What’s the best way to deal with a hangover from excessive drinking?
A. An alcoholics handover can cause a painful headache as well as a sick, woozy feeling. Functionality, a hangover usually does not last for more than a day, but it can be a day of sheer hell. There are several things you can do to reduce the pain and discomfort.
First, an ice pack applied to your head will relieve the pain of a throbbing headache Caffeine, found in coffee and tea, will constrict the blood vessels in your head, which will also help relieve some of the pain. In fact, the hangover cure of all may be a cup or two of strong tea with honey. According to the National Institute of Neurological and Communicative Disorders and Stroke, honey speeds up the alcohol metabolism, which means that it will help your body break down the alcohol more quickly.
I do not recommend nonsteroidal anti-inflammatory drugs such as Ibuprofen, or Naprosyn, since these drugs can irritate the stomach lining which may already be irritated from the alcohol, and could even cause bleeding. Instead, use Alka-Seltzer which is easier on the stomach and contains a combination of aspirin (combats headache), sodium bicarbonate (neutralizes excess stomach acid), and citric acid (reduce nausea). Do not take excessive amounts of acetaminophen (Tylenol) after consuming alcohol. The combination of alcohol and acetaminophen can produce kidney damage, especially on an empty stomach, which can be lethal.
Prescriptions headache drugs such as Ergotamine, which is used to treat migraine headache, have also been shown to cure the hangover headache. If you happen to have a prescription headache drug on hand, ask your doctor if you can take it for a hangover. Part of the discomfort of a hangover is from a state of dehydration and electrolyte depletion, so try to drink plenty of liquids, especially those like consomme, which have salt of to which you can add salt. Contrary to popular belief a shot of alcohol does not “cure” a handover, it will only make you feel sicker.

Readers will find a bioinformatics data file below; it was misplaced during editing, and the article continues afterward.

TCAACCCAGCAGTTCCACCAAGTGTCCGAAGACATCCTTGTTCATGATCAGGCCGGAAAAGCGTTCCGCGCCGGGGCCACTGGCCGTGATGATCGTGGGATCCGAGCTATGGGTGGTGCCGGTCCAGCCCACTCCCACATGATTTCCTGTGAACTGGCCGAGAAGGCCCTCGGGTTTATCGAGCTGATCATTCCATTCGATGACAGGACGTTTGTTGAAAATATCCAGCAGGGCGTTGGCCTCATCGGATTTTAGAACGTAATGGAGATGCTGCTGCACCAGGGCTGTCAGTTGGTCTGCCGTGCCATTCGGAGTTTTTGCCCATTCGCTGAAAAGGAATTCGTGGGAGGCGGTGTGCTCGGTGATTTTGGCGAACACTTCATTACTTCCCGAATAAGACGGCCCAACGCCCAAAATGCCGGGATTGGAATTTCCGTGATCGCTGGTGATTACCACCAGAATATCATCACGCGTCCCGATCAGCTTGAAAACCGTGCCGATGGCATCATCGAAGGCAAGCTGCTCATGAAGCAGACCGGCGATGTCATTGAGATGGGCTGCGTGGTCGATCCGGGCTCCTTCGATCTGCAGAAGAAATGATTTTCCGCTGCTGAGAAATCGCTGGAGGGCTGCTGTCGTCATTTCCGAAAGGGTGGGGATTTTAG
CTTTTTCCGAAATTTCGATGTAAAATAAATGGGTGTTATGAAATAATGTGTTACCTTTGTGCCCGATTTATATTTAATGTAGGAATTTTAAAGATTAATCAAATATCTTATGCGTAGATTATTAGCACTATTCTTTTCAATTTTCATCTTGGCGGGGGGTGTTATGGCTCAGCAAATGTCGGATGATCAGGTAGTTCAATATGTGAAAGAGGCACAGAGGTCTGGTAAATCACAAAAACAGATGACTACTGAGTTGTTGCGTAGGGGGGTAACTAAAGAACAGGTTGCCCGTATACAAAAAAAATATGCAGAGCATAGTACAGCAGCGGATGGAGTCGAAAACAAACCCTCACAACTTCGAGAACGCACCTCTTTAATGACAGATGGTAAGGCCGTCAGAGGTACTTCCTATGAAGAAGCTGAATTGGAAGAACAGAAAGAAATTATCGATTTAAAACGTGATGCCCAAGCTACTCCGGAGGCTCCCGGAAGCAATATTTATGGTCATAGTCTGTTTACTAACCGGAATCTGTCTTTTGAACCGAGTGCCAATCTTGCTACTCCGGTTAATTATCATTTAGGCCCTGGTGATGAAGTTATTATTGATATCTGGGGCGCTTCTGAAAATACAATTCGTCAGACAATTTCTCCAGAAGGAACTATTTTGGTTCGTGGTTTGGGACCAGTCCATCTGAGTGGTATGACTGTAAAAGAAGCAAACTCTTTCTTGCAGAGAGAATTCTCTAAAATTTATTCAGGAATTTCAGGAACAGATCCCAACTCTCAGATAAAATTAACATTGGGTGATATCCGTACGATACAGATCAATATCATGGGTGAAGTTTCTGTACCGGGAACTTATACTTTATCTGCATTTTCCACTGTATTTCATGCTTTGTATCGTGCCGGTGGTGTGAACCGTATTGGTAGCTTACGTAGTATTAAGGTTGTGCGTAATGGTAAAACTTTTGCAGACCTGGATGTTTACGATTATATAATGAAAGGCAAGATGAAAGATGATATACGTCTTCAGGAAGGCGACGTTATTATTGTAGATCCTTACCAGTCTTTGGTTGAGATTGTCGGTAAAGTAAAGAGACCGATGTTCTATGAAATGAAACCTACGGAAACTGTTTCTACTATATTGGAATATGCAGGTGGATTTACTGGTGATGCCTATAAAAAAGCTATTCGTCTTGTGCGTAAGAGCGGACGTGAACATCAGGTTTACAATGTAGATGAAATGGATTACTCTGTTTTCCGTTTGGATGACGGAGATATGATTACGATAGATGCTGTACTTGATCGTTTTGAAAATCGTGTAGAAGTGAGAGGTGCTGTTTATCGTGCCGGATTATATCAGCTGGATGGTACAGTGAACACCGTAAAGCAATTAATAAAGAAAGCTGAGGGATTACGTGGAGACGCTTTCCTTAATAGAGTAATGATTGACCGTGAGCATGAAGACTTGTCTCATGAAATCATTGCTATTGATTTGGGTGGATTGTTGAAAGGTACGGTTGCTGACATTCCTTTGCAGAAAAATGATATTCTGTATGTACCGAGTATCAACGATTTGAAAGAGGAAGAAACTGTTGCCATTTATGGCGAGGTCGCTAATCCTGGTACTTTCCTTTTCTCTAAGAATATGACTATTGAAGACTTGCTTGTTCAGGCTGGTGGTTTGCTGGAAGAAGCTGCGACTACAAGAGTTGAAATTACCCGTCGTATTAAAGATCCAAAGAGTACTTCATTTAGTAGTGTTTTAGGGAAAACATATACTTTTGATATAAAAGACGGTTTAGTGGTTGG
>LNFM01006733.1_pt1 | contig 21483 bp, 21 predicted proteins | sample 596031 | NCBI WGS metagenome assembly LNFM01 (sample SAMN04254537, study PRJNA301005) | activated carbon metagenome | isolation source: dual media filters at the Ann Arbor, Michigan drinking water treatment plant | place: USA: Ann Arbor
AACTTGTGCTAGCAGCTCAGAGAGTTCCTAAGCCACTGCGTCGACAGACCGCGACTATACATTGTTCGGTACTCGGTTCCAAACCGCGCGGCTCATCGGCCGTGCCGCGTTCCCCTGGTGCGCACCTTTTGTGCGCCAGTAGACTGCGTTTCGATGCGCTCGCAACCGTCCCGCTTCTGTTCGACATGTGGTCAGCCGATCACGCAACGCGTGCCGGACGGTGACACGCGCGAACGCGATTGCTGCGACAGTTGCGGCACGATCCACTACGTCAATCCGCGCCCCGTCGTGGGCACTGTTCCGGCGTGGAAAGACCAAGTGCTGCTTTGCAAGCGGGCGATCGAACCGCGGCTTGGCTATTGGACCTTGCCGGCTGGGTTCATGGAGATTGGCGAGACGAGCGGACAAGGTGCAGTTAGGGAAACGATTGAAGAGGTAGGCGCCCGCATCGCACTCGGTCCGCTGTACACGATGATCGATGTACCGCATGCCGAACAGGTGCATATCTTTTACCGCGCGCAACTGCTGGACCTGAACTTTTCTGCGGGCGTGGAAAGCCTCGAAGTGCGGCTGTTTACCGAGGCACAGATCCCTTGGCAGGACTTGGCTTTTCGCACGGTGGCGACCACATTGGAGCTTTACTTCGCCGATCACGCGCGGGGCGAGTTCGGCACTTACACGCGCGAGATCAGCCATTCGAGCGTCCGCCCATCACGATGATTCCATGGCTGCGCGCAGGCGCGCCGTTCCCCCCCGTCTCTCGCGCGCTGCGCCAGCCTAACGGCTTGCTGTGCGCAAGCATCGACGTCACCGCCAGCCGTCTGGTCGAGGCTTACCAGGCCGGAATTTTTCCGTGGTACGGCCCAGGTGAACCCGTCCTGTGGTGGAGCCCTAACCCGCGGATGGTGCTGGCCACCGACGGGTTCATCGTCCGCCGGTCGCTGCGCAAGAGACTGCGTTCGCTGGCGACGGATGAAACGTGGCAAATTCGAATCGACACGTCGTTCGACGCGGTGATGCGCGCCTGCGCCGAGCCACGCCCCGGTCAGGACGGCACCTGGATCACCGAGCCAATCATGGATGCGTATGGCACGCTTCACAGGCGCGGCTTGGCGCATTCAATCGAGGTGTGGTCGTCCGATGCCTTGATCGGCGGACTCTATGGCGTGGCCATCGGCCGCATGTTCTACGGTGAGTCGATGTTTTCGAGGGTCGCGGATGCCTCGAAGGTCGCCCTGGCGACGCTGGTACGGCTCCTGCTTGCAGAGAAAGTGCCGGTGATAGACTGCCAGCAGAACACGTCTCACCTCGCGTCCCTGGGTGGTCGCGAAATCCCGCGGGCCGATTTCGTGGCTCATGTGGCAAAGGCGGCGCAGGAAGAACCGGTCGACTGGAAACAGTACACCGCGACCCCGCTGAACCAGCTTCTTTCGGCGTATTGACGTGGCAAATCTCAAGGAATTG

Dr. Marianne Legato, Professor Emerita of Clinical Medicine at Columbia University is an internationally known academic physician, author, lecturer, and specialist in gender-specific medicine. She is founding member of the International Society for Gender Medicine and also the founder and director of The Partnership for Gender-Specific Medicine at Columbia University and its next iteration, The Foundation for Gender-Specific Medicine. These enterprises are the first collaborations between academic medicine and the private sector focused solely on gender-specific medicine: the science of how normal human biology differs between men and women and of how the diagnosis and treatment of disease differs as a function of gender and sex. Her ground breaking textbook on Gender-and Sex Specific Medicine has been published in 2017 in the 3rd edition.
She has published extensively on Gender and Sex Specific Medicine, both scientifically and for the lay public. She is also the founding editor of the journal Gender Medicine, and the Journal Gender and Genome, published for the scientific community. In 1992, Dr. Legato won the American Heart Association’s Blakeslee Award for the best book written for the lay public on cardiovascular disease. She is a practicing internist in New York City and has been listed each year in New York Magazine’s “Best Doctors” since the feature’s inception in 1993.